Saturday, December 21, 2013

¡Qué horror! 2014
Candidate #5

(January 2013) 

After having given us Mulberry Street and Stake Land, the dynamic duo of Nick Damici and Jim Mickle--as co-writers, with Mickle in the directorial chair--take on an English-language remake of Jorge Michel Grau’s Somos Lo Que Hay. 
Now, while I was not as enamored of Somos Lo Que Hay as others, I was floored by Mickle and Damici’s take on the material, producing what is, undoubtedly, the best film they’ve crafted thus far.
To call it a remake would quite possibly be misleading though, as it does a whole lot more than simply transplant the narrative from Mexico to the Catskills, but rather, it essentially just takes the core idea (a family of cannibals trying to exist in contemporary society) and then deviates significantly from the original.

Mickle and Damici’s We Are What We Are is an excellently measured piece that takes a look at the collision of religion, tradition, and the always complex and complicated bonds of family, as triggered by the devastating effects of a torrential storm.
It’s a tortured family drama dressed up in one of Buffalo Bill’s cast-off “suits”; there’s the inherent and underlying gruesomeness of the idea that wraps around it, but what really matters is what’s beneath it--the troubled, beating heart of family.

There’s an excellent cast here, which includes Michael Parks, Bill Sage, Wyatt Russell (son of Kurt Russell and Goldie Hawn) and Stake Land alumna Kelly McGillis, with a brief appearance by Larry Fessenden (yay!).
The central performances that need to be highlighted though, are those by Martha Marcy May Marlene’s Julia Garner and Ambyr Childers, who bring a haunted, wan translucency to the Parker girls, poor unfortunates burdened with the responsibilities of tradition that they may not want in the first place.

 “It’s a family drama with horrific backdrop. But I don’t think of it as a horror movie, and I hate that we have to classify things or put things in specific genres in order for it to be seen as something. So for marketing purposes, I hope people see it as a horror film and then when they see it go, ‘That wasn’t really a horror movie.’”
--Jim Mickle

Parting Shot: What’s interesting in the wake of We Are What We Are are the discussions for a prequel and a sequel, the latter to be handled by Jorge Michel Grau.
Now that sounds, errr… yummy…

(We Are What We Are OS courtesy of

¡Qué horror! 2014
Candidate #4

(March 2012)

“Nicole. She’s the one girl I keep trying to remember. But I… I think she’s the problem. I think she’s the reason I am the way I am, right?

Christopher Denham (from Sound of My Voice and ¡Q horror! 2013 title The Bay) is photographer Kevin Wolfe, a man desperate for some sort of genuine human connection with the opposite sex, but who may very well be his own worst enemy, as a traumatic past could prove to be the reason for his constant failure at relationships.

With Denham also acting as co-producer, Forgetting the Girl is director Nate Taylor’s impressive feature debut. Working from a screenplay by Peter Moore Smith, Taylor gives us a well-crafted exercise in measured suspense, as Kevin goes about his life, and we begin to see just how dysfunctional it actually is.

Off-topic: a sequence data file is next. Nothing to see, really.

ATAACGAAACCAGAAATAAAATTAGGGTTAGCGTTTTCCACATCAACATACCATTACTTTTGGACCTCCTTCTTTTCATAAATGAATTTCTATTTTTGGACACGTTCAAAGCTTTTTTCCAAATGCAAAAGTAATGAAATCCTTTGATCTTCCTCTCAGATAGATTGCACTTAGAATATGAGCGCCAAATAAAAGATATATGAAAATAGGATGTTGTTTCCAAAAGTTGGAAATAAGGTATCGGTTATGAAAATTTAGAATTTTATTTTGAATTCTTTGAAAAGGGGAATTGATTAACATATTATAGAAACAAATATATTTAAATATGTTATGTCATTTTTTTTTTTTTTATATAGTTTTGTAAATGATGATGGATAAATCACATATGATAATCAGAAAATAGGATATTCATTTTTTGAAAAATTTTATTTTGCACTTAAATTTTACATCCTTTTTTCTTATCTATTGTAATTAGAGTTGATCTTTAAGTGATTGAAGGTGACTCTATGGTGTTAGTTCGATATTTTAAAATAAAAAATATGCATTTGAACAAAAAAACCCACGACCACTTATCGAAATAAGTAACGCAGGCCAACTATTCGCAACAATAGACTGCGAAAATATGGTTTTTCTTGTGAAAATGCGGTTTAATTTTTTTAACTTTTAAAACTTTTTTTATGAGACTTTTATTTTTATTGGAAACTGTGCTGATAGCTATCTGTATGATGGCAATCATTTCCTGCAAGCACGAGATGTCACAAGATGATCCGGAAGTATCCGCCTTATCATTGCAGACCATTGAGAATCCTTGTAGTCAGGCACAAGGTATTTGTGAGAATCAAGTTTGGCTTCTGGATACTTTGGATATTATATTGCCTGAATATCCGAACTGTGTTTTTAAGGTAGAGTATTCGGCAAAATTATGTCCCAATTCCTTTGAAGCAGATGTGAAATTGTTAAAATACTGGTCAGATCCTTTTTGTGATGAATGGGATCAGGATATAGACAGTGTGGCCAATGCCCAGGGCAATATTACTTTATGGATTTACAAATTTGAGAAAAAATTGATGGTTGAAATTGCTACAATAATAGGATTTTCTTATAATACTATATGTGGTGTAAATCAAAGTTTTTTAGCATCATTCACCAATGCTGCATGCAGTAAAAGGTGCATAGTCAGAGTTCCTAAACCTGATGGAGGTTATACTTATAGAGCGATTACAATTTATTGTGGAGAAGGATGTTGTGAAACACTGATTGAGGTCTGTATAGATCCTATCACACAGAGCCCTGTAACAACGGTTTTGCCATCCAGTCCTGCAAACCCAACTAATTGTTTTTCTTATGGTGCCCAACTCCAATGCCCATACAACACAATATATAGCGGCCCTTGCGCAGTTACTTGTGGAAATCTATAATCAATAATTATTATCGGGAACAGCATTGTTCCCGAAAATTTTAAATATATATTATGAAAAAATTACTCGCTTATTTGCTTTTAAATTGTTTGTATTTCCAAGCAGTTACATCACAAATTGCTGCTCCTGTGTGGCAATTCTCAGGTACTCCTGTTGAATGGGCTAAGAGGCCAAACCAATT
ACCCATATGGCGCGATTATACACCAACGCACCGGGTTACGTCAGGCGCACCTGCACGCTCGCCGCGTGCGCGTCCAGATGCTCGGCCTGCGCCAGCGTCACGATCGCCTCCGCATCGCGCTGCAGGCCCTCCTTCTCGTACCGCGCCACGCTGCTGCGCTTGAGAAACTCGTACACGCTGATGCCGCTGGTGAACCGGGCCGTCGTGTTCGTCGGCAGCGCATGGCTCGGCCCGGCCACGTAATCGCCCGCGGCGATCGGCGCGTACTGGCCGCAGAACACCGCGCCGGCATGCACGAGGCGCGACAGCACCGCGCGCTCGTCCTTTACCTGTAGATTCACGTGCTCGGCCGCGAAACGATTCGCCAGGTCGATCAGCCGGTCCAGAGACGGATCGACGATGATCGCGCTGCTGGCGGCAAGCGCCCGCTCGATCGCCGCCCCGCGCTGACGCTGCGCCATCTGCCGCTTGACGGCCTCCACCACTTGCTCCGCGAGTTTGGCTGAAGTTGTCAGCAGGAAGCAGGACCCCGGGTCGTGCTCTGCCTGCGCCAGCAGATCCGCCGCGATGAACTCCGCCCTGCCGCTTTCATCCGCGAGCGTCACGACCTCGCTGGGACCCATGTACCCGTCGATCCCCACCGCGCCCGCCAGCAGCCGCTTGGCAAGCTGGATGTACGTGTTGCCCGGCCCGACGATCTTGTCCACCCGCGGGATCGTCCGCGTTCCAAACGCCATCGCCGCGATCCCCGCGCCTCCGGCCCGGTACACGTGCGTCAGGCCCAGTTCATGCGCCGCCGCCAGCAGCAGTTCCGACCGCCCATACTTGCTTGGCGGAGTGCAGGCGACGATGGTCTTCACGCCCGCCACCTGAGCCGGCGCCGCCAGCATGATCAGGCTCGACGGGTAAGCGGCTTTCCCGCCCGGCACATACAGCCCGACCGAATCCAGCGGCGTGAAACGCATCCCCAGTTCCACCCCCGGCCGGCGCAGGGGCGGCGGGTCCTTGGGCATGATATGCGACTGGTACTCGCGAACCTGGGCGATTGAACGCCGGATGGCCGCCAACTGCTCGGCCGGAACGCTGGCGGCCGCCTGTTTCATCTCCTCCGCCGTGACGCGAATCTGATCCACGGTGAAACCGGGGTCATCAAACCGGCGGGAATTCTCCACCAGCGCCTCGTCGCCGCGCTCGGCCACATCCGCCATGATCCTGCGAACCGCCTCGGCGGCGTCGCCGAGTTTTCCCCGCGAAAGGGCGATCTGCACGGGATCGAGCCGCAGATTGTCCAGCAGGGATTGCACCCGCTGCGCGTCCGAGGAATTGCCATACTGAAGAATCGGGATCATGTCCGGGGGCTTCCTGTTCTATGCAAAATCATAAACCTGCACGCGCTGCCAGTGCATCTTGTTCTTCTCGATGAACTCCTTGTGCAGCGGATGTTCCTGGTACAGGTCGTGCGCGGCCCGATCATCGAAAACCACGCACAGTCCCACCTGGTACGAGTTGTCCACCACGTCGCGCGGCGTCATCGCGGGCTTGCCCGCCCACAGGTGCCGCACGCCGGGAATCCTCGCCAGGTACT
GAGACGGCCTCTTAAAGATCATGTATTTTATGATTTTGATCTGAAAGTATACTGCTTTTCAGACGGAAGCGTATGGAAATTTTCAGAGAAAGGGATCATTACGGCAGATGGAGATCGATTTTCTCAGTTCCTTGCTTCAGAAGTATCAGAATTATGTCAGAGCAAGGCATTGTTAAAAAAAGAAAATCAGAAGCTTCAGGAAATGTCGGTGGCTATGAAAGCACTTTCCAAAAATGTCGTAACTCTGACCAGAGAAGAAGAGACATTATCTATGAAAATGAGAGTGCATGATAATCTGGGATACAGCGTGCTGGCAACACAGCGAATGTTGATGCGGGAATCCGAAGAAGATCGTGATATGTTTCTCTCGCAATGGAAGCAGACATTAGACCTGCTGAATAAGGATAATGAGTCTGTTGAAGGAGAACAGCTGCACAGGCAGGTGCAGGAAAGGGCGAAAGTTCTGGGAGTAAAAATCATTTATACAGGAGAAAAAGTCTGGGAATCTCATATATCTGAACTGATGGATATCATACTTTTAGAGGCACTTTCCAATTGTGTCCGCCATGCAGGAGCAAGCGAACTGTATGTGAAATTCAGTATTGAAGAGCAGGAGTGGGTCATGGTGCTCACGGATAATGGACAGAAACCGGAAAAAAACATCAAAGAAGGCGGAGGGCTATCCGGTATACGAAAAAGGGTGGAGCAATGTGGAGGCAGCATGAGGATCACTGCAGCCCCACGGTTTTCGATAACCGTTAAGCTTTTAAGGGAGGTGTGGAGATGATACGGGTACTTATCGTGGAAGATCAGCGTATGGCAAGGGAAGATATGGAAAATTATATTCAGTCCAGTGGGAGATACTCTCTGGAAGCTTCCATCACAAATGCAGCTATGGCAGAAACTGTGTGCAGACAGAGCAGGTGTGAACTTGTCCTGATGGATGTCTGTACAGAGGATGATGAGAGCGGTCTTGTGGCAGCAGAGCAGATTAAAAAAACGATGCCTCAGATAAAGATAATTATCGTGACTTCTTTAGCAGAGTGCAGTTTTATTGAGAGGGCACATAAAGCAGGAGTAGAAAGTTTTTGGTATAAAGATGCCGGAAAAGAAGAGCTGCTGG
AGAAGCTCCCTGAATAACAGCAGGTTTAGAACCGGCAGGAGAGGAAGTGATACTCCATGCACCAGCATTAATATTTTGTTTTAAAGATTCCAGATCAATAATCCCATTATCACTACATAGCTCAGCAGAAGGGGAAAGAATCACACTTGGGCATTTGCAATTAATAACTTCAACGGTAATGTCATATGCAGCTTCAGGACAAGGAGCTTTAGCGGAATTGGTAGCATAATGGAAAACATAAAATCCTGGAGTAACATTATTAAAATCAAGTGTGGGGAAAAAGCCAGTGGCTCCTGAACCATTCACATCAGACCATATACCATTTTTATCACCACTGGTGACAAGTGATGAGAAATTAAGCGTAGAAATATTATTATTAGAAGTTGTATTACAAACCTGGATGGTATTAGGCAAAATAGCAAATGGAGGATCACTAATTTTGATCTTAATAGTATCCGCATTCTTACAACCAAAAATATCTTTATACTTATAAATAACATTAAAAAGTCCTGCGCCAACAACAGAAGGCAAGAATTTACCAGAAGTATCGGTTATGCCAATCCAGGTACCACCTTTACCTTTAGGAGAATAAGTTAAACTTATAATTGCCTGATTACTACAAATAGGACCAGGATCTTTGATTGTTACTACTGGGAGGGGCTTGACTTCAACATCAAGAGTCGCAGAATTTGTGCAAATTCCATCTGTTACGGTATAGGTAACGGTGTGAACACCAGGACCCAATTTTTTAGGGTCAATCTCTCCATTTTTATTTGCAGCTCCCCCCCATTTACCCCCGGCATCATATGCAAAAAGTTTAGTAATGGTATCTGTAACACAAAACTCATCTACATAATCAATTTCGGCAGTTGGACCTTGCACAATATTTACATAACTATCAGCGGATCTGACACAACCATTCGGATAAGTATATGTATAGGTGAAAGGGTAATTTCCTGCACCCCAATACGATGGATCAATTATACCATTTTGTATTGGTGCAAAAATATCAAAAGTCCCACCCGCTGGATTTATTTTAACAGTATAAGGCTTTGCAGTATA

Forgetting the Girl is an exceedingly commendable freshman feature effort from Taylor that is about, among other things, memory (and the lengths we go to eradicate the possible pain they may contain) and the madnesses we enable within each other.

Parting Shot 1: Props for the use of VNV Nation’s haunting “Illusion” over the end credits roll.

Parting Shot 2: A review of The Bay lurks in the Archive.

(Forgetting the Girl OS courtesy of

Tuesday, November 26, 2013

Ecomic Bundle Offer

What if there was only one superhuman in the whole world?
What if the world was about to end as predicted in the Book of Revelation?
What can one superman do to hold back the hand of the Almighty? 

In celebration of Thanksgiving, Flipreads is offering the first 4 issues of the ecomic format of Bathala: Apokalypsis as a bundle, so if you haven't checked it out yet, you can do so by going here for details.

Happy Thanksgiving, all!

(Bathala artwork by Ian Sta. Maria.)

Thursday, November 14, 2013


For all you mighty fine folk who plan to be at the Bayanihan Center tomorrow, November 16, for this year’s NovKon, I’d also like to announce that a ‘Verse preview book will be available (in rather limited supply, so if you want to get your hands on one, please be sure to materialize at the venue early). 

This was all done very ninja-like by the mighty fine Ian Sta. Maria (thus, the limited supply being made available tomorrow), and features previews of some upcoming ‘Verse stuff, including two new DAKILA story arcs, the 3-issue Buwan (by the mighty fine Jason Confesor) and the 3-issue Metronom (by the mighty fine Nonie Cruzado).
Buwan focuses on our young superhero’s not-so-simple lovelife, while Metronom chronicles events inextricably tied to KADASIG.

And, speaking of…
There’re also early glimpses of the continuation of KADASIG: The Skeleton at the Feast (by the mighty fine Djinn Tallada) and a preview of a KADASIG Interlude story by the ersatz ninja, Mr. Sta. Maria.